Magic Tree House Fact Tracker #11: American Revolution
· Random House Books for Young Readers
· Trade Paperback · August 10, 2004 · $5.99 · 978-0-375-82379-4 (0-375-82379-4)
Also available as an eBook.
For use with Revolutionary War on Wednesday and Magic Tree House Research Guide: American Revolution
Much more than a revolt against unfair taxation by the British, the American Revolution was a fight for independence in the name of certain universal principles such as rule of law, constitutional rights, and popular sovereignty. Ask students to define freedom and what it means to be free. What freedoms were fought for in the American Revolution? What do they know about key figures like George Washington and Paul Revere. What do they know about events like the Boston Tea Party or the signing of the Declaration of Independence? Tell students they will learn more about this war, these people and events, and much more in this guide.
Many colonists lived on farms and grew their own food. List the kinds of vegetables and grains cultivated and the kind of game colonists hunted for meat. Jack and Annie’s Hasty Pudding and other traditional foods from the colonial period offer hands-on (and sumptuous!) opportunities to gain an understanding of fractions through measurement. The following recipe for Johnny Cake may be prepared by small groups with supervision. After baking, finished cakes may be divided into halves, quarters, etc. for distribution and enjoyment. Yum!
3/4 cup sifted all-purpose flour
1 tsp. baking soda
1/2 tsp. salt
2 Tbs. sugar
1 1/4 cups yellow cornmeal
2 eggs, well beaten
1/4 cup white vinegar
1 cup sweet milk
1/4 cup melted shortening
Sift flour with baking soda, salt and sugar into a mixing bowl. Stir in cornmeal. Combine eggs, vinegar, milk, and shortening. Pour into a well in the center of the dry ingredients. Stir until smooth and moist. Turn into a greased 8" x 8" x 2" baking pan. Bake at 400 degrees for 30—35 minutes. Let cool before cutting. May be topped with molasses and butter.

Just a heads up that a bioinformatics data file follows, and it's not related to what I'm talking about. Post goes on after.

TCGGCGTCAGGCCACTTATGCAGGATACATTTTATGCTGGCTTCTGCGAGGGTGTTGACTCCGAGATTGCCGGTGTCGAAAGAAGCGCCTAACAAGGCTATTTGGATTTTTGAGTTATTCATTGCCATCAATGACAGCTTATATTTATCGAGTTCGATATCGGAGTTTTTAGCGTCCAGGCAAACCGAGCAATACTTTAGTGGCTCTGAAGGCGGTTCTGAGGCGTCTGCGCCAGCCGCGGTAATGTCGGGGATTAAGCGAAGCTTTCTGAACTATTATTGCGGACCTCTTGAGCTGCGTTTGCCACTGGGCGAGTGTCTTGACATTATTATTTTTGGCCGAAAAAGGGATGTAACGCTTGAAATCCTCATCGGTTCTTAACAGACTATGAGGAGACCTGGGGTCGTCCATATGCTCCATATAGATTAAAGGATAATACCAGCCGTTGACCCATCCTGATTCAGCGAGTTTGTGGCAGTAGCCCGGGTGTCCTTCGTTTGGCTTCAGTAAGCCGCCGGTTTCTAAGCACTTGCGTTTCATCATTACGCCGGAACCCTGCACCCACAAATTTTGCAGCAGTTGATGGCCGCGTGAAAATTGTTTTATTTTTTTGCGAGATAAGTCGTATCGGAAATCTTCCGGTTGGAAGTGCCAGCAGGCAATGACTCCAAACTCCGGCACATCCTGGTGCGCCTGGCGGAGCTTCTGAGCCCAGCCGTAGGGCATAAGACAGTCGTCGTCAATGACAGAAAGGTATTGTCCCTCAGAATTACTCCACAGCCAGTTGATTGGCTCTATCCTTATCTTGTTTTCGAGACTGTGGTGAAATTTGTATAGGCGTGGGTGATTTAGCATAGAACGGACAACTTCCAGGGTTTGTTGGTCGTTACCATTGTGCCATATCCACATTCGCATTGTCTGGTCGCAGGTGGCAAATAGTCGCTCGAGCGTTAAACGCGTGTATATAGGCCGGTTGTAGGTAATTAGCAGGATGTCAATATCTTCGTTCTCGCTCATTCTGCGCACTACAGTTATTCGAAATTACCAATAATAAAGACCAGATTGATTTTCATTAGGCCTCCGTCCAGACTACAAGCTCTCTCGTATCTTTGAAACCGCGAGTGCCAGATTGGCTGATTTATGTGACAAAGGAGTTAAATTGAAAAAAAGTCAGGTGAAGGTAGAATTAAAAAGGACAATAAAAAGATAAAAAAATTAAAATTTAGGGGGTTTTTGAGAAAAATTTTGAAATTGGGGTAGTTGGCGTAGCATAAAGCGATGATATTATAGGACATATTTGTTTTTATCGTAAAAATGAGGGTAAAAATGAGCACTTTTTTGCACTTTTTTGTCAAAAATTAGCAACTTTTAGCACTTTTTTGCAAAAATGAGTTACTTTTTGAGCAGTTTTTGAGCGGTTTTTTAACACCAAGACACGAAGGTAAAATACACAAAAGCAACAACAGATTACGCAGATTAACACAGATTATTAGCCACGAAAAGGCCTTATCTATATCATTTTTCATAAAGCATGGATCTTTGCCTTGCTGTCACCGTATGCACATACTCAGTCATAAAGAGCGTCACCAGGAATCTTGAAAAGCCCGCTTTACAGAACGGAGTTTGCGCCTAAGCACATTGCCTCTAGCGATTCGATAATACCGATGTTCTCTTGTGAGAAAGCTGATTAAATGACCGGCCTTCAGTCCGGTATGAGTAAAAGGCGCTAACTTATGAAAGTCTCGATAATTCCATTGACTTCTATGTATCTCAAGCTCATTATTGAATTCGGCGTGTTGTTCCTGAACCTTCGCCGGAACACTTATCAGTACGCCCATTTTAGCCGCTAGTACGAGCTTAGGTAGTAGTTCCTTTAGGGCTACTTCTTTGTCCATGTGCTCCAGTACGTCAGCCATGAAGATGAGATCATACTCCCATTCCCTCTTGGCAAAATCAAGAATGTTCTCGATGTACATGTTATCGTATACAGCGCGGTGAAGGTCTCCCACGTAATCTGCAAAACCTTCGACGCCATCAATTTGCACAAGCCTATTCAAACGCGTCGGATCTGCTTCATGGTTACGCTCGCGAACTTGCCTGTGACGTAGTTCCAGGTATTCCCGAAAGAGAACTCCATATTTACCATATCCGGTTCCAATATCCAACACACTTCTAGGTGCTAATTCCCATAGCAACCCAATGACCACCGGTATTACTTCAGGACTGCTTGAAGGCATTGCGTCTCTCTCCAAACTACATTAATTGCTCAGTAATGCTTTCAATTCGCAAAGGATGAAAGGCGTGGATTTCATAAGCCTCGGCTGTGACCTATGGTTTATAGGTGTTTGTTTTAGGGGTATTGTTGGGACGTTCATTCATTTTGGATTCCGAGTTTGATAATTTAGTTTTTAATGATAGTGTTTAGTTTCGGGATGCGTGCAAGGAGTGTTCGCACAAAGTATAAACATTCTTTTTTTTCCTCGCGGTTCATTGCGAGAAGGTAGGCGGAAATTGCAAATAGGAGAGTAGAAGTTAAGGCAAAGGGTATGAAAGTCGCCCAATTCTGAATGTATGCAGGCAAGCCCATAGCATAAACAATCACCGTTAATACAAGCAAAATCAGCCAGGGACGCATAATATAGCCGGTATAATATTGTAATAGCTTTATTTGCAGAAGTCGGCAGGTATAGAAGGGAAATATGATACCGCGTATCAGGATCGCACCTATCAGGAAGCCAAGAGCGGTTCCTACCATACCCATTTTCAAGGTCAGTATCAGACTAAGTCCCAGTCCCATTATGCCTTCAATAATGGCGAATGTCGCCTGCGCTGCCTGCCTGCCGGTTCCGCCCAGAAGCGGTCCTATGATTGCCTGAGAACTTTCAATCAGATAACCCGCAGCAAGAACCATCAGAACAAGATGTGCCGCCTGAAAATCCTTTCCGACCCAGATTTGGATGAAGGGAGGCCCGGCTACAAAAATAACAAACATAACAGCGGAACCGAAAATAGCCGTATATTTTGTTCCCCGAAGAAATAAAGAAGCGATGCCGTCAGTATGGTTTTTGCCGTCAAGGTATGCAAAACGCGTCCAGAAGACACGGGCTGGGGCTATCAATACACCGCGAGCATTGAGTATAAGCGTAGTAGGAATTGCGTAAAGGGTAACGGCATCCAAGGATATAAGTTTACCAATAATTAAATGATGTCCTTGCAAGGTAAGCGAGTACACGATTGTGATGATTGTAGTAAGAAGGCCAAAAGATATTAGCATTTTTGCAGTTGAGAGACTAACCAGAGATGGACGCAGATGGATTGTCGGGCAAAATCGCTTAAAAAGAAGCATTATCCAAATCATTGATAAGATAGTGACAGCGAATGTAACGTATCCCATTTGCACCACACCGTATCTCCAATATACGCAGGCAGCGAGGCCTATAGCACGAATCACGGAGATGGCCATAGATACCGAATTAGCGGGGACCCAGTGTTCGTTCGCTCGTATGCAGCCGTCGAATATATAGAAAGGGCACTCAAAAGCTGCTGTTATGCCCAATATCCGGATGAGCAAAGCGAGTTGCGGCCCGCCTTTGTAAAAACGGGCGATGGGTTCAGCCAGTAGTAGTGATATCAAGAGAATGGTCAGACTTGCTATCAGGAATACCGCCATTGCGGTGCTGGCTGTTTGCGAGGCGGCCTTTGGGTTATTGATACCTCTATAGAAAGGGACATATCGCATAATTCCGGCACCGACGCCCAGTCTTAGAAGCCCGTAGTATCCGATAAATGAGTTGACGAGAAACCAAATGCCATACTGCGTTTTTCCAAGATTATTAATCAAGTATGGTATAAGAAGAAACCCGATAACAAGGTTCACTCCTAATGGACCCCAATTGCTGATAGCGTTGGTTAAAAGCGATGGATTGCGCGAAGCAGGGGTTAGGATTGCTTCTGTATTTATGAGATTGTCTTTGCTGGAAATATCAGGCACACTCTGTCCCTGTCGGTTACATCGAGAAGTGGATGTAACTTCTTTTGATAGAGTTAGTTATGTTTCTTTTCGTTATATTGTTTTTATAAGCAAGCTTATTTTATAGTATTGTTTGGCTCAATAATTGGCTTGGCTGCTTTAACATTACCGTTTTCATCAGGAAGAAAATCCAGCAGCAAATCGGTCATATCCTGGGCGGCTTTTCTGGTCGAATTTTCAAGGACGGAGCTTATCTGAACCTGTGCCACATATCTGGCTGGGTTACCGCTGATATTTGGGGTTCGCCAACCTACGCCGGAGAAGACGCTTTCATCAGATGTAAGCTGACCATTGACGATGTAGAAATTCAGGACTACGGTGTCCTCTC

Check out other recipes for gingerbread and holiday wassail at www.history.org/Almanack/life/food/ginger.cfm
A Flag for Our Times
While there was no official flag during colonial times, each one served as a symbol to represent the original 13 colonies of America and the freedom to be found there. Study the different flags Jack and Annie display in this guide. What shapes and images and colors do they use? What are these images intended to symbolize? Did any of these flag designs borrow anything from the British Union Jack? Using paper, crayons, or paints, design your own flag to represent the colonies. Choose images that you feel represent, or symbolize, the spirit of America.
A Different Field of Battle
Many men died in battle during the Revolutionary War, but even more died battling exposure, hunger, and disease. Using library or Internet resources, research the infectious diseases and maladies that plagued American Revolution troops. What were the conditions that caused frostbite and sources that spread typhus, small pox, and malaria. What were the symptoms of each? Discuss the importance of hygiene, vaccines, and antibiotics in the prevention and treatment of such diseases today.
By examining literature of a specific period, readers can develop a picture of what life was like in a particular time and place. Share with your students, Rip Van Winkle by Washington Irving, the story of a henpecked husband who sleeps through the entire Revolutionary War in the Catskill Mountains of upstate New York. How do the descriptions of the homes, professions, weaponry, and clothing tell us this story takes place in the late 18th century? What actual historical events and personalities does Irving include? How have things changed in Rip’s town and in America after he returns 20 years later?
Using library and Internet resources (http://www.hudsonvalley.org/education/Background/abt_irving/abt_irving.html), have students learn more about the life of Washington Irving and how his background and experiences led to the writing of Rip Van Winkle.
Write a story about a modern-day Rip Van Winkle who wakes up 20 years from now. How old would she or he be? What kinds of changes would she or he find in her or his hometown and the world at large?
Separate your students into small groups. Have each prepare five questions for mock interviews with one of the men and women of the Revolution given star status in this guide. Select a student from each group to play the role of their key figure and answer questions posed.
Then, separate your students into staff members of two Colonial newspapers: The Patriot Press, written by those who wanted to fight the British, and The Tory Times, written by those who wished to remain loyal to Britain. Have them prepare editorials on selected interviews as a means of supporting their positions on the war and independence.
Prepared by Rosemary B. Stimola, Ph.D. She is a teacher of Children’s Literature at Hostos Community College/City University of New York and serves as educational and editorial consultant to publishers of children’s books.